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Running to success

Joe Hettler | Monday, September 8, 2003

Heading into the fourth quarter of Saturday’s game against Washington State, Notre Dame running backs Ryan Grant and Julius Jones had a combined 14 carries and all of 32 yards.

By the end of overtime, that total was up to 28 carries and 170 yards – and an Irish victory.

The difference? The offensive line blocked better, while Jones and Grant used determination and grit to break tackles and make key cutbacks in the open field.

And that formula is the only way Notre Dame will have success this season.

They can’t throw the ball 29 times through three quarters like they did Saturday. Or give the ball to Jones four times before the fourth quarter begins. They can’t rely on the pass and then establish the run.

But that’s what the Irish did through most of the Washington State game. By the time the final 15 minutes arrived, Notre Dame was facing a 19-6 deficit and an ugly opening loss.

That’s when offensive coordinator Bill Diedrick showed why he had such great success with Stanford’s offense during his tenure there. Instead of panicking and trying to throw deep passes to secure a quick score, Diedrick began running the ball more – and it kept working.

Early in the fourth quarter, the Irish were down two scores with the ball on their own three. After gaining four yards on first down, Grant took a handoff, bowled into the line and broke free, then cut back to race 32 yards down the Irish sidelines. The play set up a Nicolas Setta field goal that got the Irish within 10 points.

On the ensuing Notre Dame possession, Jones broke an 18 yard run to set up the first touchdown of the season.

Notre Dame ran on all six plays of their next possession, with the end result of a Jones touchdown to give Notre Dame the lead.

The contrast between the play calling in the first three quarters and the pivotal fourth is drastic. During one drive in the second quarter, quarterback Carlyle Holiday dropped back to pass 10 times out of 14 plays. It seemed like he was throwing the ball two times to every Grant and Jones rush attempt.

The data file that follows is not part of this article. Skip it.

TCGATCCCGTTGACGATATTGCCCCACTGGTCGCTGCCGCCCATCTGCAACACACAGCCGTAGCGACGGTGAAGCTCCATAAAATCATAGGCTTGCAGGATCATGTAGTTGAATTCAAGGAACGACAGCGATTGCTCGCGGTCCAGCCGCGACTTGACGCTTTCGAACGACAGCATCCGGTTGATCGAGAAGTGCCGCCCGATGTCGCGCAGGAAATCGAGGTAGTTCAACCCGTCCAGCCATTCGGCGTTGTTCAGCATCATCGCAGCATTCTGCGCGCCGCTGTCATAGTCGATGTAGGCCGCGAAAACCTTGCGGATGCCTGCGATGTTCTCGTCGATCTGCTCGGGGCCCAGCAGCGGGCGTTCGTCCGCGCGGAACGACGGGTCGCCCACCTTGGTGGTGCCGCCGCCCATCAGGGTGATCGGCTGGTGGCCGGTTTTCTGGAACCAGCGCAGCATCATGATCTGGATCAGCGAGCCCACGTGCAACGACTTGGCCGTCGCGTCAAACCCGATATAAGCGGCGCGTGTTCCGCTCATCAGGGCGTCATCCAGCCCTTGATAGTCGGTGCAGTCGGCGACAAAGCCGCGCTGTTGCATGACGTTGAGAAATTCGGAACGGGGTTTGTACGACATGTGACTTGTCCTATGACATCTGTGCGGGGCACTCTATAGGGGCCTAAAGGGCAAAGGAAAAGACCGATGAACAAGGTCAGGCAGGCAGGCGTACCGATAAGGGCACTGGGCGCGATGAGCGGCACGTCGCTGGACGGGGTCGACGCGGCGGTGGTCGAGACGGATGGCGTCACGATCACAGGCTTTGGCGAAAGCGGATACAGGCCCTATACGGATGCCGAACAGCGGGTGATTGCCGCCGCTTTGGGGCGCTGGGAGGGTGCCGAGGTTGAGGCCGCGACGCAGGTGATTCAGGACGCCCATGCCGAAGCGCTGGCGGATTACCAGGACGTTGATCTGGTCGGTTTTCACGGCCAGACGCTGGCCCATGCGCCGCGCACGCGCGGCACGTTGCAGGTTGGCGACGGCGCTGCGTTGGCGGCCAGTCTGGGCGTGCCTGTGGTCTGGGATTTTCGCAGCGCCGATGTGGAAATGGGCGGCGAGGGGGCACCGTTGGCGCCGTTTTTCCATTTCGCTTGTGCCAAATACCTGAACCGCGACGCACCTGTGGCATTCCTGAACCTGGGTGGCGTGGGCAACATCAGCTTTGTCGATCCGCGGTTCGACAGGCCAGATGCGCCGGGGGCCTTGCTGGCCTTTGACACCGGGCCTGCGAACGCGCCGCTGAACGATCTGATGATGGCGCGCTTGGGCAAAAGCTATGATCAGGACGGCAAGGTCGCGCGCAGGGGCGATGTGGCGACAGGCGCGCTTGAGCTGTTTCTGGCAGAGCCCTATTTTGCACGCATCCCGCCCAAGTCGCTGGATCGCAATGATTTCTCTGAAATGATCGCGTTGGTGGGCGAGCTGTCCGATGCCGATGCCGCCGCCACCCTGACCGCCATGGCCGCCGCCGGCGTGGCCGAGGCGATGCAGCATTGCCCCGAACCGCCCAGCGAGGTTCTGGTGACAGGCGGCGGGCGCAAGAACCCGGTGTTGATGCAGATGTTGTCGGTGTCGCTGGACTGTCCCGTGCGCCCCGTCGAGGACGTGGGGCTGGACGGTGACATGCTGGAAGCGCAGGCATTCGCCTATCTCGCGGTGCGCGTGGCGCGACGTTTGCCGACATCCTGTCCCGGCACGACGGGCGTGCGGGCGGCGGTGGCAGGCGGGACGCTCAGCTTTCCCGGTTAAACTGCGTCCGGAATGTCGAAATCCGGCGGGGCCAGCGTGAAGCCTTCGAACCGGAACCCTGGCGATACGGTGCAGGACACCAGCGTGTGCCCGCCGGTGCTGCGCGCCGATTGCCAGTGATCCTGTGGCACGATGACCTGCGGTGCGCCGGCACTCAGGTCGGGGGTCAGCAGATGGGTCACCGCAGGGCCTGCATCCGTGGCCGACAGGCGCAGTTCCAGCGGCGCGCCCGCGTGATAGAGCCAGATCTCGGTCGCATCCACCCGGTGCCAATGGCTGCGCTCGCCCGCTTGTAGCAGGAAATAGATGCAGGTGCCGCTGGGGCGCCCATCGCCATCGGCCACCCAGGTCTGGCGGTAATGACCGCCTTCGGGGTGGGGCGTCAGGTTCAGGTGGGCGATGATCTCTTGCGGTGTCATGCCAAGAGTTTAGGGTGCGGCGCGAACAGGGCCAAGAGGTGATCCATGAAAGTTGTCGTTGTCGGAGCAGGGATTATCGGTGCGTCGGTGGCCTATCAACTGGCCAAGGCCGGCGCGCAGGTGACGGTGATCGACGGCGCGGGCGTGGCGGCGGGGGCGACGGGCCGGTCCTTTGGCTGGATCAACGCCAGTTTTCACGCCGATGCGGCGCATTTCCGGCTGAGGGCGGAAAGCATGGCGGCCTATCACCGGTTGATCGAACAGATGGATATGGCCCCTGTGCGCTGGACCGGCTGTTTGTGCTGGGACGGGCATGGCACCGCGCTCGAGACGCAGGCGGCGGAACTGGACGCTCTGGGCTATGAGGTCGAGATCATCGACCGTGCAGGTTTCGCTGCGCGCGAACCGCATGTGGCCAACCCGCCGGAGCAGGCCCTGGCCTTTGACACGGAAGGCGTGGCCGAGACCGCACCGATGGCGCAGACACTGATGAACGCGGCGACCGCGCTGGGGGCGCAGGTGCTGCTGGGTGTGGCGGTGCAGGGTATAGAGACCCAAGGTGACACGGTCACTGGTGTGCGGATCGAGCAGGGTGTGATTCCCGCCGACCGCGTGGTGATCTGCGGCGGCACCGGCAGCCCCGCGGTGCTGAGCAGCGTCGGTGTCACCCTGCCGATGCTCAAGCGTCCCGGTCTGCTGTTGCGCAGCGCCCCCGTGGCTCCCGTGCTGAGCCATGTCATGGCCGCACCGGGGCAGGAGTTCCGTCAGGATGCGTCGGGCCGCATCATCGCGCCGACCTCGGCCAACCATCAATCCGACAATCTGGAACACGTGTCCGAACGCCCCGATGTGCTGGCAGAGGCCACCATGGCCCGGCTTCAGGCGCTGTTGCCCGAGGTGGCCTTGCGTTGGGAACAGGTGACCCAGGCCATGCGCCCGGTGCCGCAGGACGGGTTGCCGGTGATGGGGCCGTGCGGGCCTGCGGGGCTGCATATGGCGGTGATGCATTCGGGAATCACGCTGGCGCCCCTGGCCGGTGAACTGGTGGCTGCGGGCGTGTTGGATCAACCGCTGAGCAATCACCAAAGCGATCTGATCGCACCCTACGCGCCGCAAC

Notre Dame can’t move the ball doing that. The Irish must establish the running game if they’re going to score points this season. With all their talent on offense, that should be very realistic.

Look at the backs, for example. Grant isn’t the flashiest of runners, but he’s coming off a 1,000 yard season and gained 98 yards Saturday. The biggest key for him will be his ability to cutback when the defense allows it.

Jones, besides having arms bigger than my legs, showed glimpses of greatness by ripping through tackles and finding holes in the defense where no hole existed.

Coach Tyrone Willingham’s eyes must have lit up with excitement during that fourth quarter when those guys ran up and down the field.

“I really think that 1-2 combination Julius Jones and Ryan Grant really gives us something to be proud of,” Willingham said.

Holiday said after the game how important the two backs are to the success of the offense.

“In the second half it showed that if you can run the ball, everything else opens up,” Holiday said. “For us to continue to have a successful season, we’re going to have to continue running the ball.

While Notre Dame may have gotten through this game despite the offense struggles during the first three quarters, next week’s opponent, Michigan, won’t let that happen.

If they can’t run effectively, the offense could have a lot more quarters like the first three Saturday.

But if they can get the backs more touches and run like they did in the fourth, the West Coast offense may find a home in the Midwest.

The opinions expressed in this column are those of the author and not necessarily those of The Observer. Contact Joe Hettler at jhettler@nd.edu.